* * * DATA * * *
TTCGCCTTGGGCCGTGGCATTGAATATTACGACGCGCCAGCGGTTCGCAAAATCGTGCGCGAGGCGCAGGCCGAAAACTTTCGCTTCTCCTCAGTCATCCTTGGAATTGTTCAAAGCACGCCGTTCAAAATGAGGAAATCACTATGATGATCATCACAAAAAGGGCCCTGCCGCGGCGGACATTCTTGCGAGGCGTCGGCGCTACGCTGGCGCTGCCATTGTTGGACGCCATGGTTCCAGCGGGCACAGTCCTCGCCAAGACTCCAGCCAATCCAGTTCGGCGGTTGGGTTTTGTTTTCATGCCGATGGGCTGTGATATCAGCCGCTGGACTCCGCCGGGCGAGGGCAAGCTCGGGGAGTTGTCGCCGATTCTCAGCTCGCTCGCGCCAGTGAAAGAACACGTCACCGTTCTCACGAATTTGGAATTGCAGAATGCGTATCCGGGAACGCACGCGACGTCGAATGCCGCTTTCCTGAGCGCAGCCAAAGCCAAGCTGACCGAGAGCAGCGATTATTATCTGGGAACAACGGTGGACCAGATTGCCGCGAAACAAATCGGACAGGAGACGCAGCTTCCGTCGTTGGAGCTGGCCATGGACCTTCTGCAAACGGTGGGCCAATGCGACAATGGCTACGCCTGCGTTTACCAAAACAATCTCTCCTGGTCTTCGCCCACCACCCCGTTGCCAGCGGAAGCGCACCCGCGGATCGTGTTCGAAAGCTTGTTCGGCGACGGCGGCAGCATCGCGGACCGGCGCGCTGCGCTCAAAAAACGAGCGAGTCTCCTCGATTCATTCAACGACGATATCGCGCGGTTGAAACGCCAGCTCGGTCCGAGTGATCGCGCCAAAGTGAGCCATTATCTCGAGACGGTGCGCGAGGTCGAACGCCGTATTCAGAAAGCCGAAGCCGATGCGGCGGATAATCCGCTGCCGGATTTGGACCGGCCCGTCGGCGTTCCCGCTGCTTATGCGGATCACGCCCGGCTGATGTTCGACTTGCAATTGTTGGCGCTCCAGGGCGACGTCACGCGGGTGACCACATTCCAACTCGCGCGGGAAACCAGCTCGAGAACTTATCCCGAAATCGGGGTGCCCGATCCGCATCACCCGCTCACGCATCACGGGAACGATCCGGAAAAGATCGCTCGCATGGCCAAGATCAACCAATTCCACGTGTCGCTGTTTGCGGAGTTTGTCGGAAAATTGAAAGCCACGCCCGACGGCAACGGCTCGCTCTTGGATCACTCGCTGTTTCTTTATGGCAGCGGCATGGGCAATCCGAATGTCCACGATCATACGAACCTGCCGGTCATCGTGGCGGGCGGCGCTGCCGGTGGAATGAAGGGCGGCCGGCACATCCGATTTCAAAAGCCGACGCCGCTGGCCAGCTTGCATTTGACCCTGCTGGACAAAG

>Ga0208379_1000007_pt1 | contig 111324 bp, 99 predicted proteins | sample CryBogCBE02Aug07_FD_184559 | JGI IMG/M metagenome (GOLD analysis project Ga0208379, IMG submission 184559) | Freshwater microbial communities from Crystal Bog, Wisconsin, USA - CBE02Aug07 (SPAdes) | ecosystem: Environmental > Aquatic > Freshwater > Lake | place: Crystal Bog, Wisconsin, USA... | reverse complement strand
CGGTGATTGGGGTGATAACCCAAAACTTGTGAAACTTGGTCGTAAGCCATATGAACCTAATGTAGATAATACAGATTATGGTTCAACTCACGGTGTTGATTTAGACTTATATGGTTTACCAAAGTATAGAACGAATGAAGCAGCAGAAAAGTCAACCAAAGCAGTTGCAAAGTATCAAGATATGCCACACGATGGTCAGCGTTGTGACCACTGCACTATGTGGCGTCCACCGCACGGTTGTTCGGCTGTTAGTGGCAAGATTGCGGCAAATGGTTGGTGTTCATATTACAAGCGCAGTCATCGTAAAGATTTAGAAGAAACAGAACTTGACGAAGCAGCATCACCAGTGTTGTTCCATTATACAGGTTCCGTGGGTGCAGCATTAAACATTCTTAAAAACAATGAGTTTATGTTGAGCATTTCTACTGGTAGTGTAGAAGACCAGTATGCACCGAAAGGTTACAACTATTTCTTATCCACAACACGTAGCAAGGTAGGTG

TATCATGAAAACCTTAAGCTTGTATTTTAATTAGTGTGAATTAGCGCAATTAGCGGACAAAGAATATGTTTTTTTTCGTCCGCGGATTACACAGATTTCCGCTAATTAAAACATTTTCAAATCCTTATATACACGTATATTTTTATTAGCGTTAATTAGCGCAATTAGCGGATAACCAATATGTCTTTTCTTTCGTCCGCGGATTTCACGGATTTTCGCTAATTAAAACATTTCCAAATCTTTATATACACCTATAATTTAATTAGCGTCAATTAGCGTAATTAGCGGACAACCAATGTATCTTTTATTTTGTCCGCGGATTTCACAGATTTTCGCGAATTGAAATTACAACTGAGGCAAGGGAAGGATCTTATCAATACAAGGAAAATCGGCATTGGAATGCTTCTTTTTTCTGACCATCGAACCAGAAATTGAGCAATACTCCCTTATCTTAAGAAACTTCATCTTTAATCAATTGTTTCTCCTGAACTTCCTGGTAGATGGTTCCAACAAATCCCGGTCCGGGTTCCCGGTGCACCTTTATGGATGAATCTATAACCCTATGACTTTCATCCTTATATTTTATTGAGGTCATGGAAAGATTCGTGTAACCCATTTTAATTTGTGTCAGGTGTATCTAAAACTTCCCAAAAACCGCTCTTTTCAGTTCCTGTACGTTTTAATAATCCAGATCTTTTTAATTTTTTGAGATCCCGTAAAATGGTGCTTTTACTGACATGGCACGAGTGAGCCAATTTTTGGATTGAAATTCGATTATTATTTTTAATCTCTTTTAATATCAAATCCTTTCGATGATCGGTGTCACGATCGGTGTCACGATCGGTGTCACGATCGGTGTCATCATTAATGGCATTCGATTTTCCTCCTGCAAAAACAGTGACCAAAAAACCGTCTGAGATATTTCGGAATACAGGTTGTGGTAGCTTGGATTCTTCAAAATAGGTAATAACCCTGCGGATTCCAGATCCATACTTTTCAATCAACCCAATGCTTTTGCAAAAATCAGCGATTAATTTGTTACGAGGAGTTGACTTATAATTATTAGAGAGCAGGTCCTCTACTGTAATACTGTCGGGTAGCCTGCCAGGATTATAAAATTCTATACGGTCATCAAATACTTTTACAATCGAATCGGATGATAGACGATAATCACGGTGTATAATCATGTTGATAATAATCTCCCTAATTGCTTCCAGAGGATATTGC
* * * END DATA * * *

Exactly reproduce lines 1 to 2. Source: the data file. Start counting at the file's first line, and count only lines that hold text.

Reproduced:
TTCGCCTTGGGCCGTGGCATTGAATATTACGACGCGCCAGCGGTTCGCAAAATCGTGCGCGAGGCGCAGGCCGAAAACTTTCGCTTCTCCTCAGTCATCCTTGGAATTGTTCAAAGCACGCCGTTCAAAATGAGGAAATCACTATGATGATCATCACAAAAAGGGCCCTGCCGCGGCGGACATTCTTGCGAGGCGTCGGCGCTACGCTGGCGCTGCCATTGTTGGACGCCATGGTTCCAGCGGGCACAGTCCTCGCCAAGACTCCAGCCAATCCAGTTCGGCGGTTGGGTTTTGTTTTCATGCCGATGGGCTGTGATATCAGCCGCTGGACTCCGCCGGGCGAGGGCAAGCTCGGGGAGTTGTCGCCGATTCTCAGCTCGCTCGCGCCAGTGAAAGAACACGTCACCGTTCTCACGAATTTGGAATTGCAGAATGCGTATCCGGGAACGCACGCGACGTCGAATGCCGCTTTCCTGAGCGCAGCCAAAGCCAAGCTGACCGAGAGCAGCGATTATTATCTGGGAACAACGGTGGACCAGATTGCCGCGAAACAAATCGGACAGGAGACGCAGCTTCCGTCGTTGGAGCTGGCCATGGACCTTCTGCAAACGGTGGGCCAATGCGACAATGGCTACGCCTGCGTTTACCAAAACAATCTCTCCTGGTCTTCGCCCACCACCCCGTTGCCAGCGGAAGCGCACCCGCGGATCGTGTTCGAAAGCTTGTTCGGCGACGGCGGCAGCATCGCGGACCGGCGCGCTGCGCTCAAAAAACGAGCGAGTCTCCTCGATTCATTCAACGACGATATCGCGCGGTTGAAACGCCAGCTCGGTCCGAGTGATCGCGCCAAAGTGAGCCATTATCTCGAGACGGTGCGCGAGGTCGAACGCCGTATTCAGAAAGCCGAAGCCGATGCGGCGGATAATCCGCTGCCGGATTTGGACCGGCCCGTCGGCGTTCCCGCTGCTTATGCGGATCACGCCCGGCTGATGTTCGACTTGCAATTGTTGGCGCTCCAGGGCGACGTCACGCGGGTGACCACATTCCAACTCGCGCGGGAAACCAGCTCGAGAACTTATCCCGAAATCGGGGTGCCCGATCCGCATCACCCGCTCACGCATCACGGGAACGATCCGGAAAAGATCGCTCGCATGGCCAAGATCAACCAATTCCACGTGTCGCTGTTTGCGGAGTTTGTCGGAAAATTGAAAGCCACGCCCGACGGCAACGGCTCGCTCTTGGATCACTCGCTGTTTCTTTATGGCAGCGGCATGGGCAATCCGAATGTCCACGATCATACGAACCTGCCGGTCATCGTGGCGGGCGGCGCTGCCGGTGGAATGAAGGGCGGCCGGCACATCCGATTTCAAAAGCCGACGCCGCTGGCCAGCTTGCATTTGACCCTGCTGGACAAAG

>Ga0208379_1000007_pt1 | contig 111324 bp, 99 predicted proteins | sample CryBogCBE02Aug07_FD_184559 | JGI IMG/M metagenome (GOLD analysis project Ga0208379, IMG submission 184559) | Freshwater microbial communities from Crystal Bog, Wisconsin, USA - CBE02Aug07 (SPAdes) | ecosystem: Environmental > Aquatic > Freshwater > Lake | place: Crystal Bog, Wisconsin, USA... | reverse complement strand